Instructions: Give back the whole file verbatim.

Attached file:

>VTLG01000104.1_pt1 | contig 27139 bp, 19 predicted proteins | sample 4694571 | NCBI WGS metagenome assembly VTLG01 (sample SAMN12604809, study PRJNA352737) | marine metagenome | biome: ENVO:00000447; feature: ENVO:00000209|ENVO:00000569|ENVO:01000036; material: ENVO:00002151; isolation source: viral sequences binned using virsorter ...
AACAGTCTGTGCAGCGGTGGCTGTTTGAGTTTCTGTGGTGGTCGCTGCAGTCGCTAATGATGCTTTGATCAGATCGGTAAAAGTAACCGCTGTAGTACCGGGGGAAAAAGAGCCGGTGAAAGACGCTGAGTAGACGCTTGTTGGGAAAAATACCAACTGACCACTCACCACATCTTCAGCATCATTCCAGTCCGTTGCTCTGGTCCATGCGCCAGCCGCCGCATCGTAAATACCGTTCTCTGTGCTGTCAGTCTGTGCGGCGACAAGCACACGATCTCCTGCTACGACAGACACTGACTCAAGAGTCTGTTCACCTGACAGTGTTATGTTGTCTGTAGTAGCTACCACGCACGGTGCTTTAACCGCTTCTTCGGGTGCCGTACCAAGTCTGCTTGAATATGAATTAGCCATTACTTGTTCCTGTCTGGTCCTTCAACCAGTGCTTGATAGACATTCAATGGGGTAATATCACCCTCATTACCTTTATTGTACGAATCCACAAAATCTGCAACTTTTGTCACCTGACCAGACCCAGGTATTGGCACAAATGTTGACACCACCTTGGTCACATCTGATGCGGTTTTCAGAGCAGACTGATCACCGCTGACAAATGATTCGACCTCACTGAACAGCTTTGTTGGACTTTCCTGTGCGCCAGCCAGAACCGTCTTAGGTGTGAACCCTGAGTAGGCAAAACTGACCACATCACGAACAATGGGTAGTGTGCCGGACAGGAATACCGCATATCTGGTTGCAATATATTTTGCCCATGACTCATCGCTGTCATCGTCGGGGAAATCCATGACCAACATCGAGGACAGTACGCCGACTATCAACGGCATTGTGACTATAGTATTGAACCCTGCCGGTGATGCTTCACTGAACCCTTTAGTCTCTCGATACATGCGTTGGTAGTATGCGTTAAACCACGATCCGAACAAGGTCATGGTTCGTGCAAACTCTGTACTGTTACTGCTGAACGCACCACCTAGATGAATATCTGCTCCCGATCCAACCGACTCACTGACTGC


>VTLG01000104.1_pt1 | contig 27139 bp, 19 predicted proteins | sample 4694571 | NCBI WGS metagenome assembly VTLG01 (sample SAMN12604809, study PRJNA352737) | marine metagenome | biome: ENVO:00000447; feature: ENVO:00000209|ENVO:00000569|ENVO:01000036; material: ENVO:00002151; isolation source: viral sequences binned using virsorter ...
AACAGTCTGTGCAGCGGTGGCTGTTTGAGTTTCTGTGGTGGTCGCTGCAGTCGCTAATGATGCTTTGATCAGATCGGTAAAAGTAACCGCTGTAGTACCGGGGGAAAAAGAGCCGGTGAAAGACGCTGAGTAGACGCTTGTTGGGAAAAATACCAACTGACCACTCACCACATCTTCAGCATCATTCCAGTCCGTTGCTCTGGTCCATGCGCCAGCCGCCGCATCGTAAATACCGTTCTCTGTGCTGTCAGTCTGTGCGGCGACAAGCACACGATCTCCTGCTACGACAGACACTGACTCAAGAGTCTGTTCACCTGACAGTGTTATGTTGTCTGTAGTAGCTACCACGCACGGTGCTTTAACCGCTTCTTCGGGTGCCGTACCAAGTCTGCTTGAATATGAATTAGCCATTACTTGTTCCTGTCTGGTCCTTCAACCAGTGCTTGATAGACATTCAATGGGGTAATATCACCCTCATTACCTTTATTGTACGAATCCACAAAATCTGCAACTTTTGTCACCTGACCAGACCCAGGTATTGGCACAAATGTTGACACCACCTTGGTCACATCTGATGCGGTTTTCAGAGCAGACTGATCACCGCTGACAAATGATTCGACCTCACTGAACAGCTTTGTTGGACTTTCCTGTGCGCCAGCCAGAACCGTCTTAGGTGTGAACCCTGAGTAGGCAAAACTGACCACATCACGAACAATGGGTAGTGTGCCGGACAGGAATACCGCATATCTGGTTGCAATATATTTTGCCCATGACTCATCGCTGTCATCGTCGGGGAAATCCATGACCAACATCGAGGACAGTACGCCGACTATCAACGGCATTGTGACTATAGTATTGAACCCTGCCGGTGATGCTTCACTGAACCCTTTAGTCTCTCGATACATGCGTTGGTAGTATGCGTTAAACCACGATCCGAACAAGGTCATGGTTCGTGCAAACTCTGTACTGTTACTGCTGAACGCACCACCTAGATGAATATCTGCTCCCGATCCAACCGACTCACTGACTGC